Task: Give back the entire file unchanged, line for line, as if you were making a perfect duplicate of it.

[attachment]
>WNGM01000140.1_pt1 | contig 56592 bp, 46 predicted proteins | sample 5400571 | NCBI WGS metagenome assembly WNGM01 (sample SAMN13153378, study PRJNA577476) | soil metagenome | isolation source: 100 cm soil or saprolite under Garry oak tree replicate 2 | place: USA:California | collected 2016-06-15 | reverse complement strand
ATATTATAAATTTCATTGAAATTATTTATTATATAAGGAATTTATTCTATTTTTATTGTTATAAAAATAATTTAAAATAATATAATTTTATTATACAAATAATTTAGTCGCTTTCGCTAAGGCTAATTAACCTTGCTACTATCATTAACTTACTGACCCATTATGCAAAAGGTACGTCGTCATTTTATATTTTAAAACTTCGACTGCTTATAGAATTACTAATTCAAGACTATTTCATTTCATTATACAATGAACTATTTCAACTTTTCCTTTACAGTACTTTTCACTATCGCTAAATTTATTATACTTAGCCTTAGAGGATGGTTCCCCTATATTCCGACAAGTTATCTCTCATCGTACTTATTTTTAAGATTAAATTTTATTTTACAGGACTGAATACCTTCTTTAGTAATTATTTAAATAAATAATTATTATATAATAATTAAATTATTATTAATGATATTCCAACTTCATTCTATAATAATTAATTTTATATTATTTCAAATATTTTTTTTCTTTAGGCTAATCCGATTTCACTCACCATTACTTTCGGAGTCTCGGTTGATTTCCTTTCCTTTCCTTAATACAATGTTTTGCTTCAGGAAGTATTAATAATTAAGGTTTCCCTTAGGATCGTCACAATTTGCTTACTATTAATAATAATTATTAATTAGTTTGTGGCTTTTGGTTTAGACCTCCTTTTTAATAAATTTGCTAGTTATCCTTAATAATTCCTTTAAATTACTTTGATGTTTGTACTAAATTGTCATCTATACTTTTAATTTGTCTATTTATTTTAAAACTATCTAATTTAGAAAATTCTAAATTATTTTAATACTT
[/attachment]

>WNGM01000140.1_pt1 | contig 56592 bp, 46 predicted proteins | sample 5400571 | NCBI WGS metagenome assembly WNGM01 (sample SAMN13153378, study PRJNA577476) | soil metagenome | isolation source: 100 cm soil or saprolite under Garry oak tree replicate 2 | place: USA:California | collected 2016-06-15 | reverse complement strand
ATATTATAAATTTCATTGAAATTATTTATTATATAAGGAATTTATTCTATTTTTATTGTTATAAAAATAATTTAAAATAATATAATTTTATTATACAAATAATTTAGTCGCTTTCGCTAAGGCTAATTAACCTTGCTACTATCATTAACTTACTGACCCATTATGCAAAAGGTACGTCGTCATTTTATATTTTAAAACTTCGACTGCTTATAGAATTACTAATTCAAGACTATTTCATTTCATTATACAATGAACTATTTCAACTTTTCCTTTACAGTACTTTTCACTATCGCTAAATTTATTATACTTAGCCTTAGAGGATGGTTCCCCTATATTCCGACAAGTTATCTCTCATCGTACTTATTTTTAAGATTAAATTTTATTTTACAGGACTGAATACCTTCTTTAGTAATTATTTAAATAAATAATTATTATATAATAATTAAATTATTATTAATGATATTCCAACTTCATTCTATAATAATTAATTTTATATTATTTCAAATATTTTTTTTCTTTAGGCTAATCCGATTTCACTCACCATTACTTTCGGAGTCTCGGTTGATTTCCTTTCCTTTCCTTAATACAATGTTTTGCTTCAGGAAGTATTAATAATTAAGGTTTCCCTTAGGATCGTCACAATTTGCTTACTATTAATAATAATTATTAATTAGTTTGTGGCTTTTGGTTTAGACCTCCTTTTTAATAAATTTGCTAGTTATCCTTAATAATTCCTTTAAATTACTTTGATGTTTGTACTAAATTGTCATCTATACTTTTAATTTGTCTATTTATTTTAAAACTATCTAATTTAGAAAATTCTAAATTATTTTAATACTT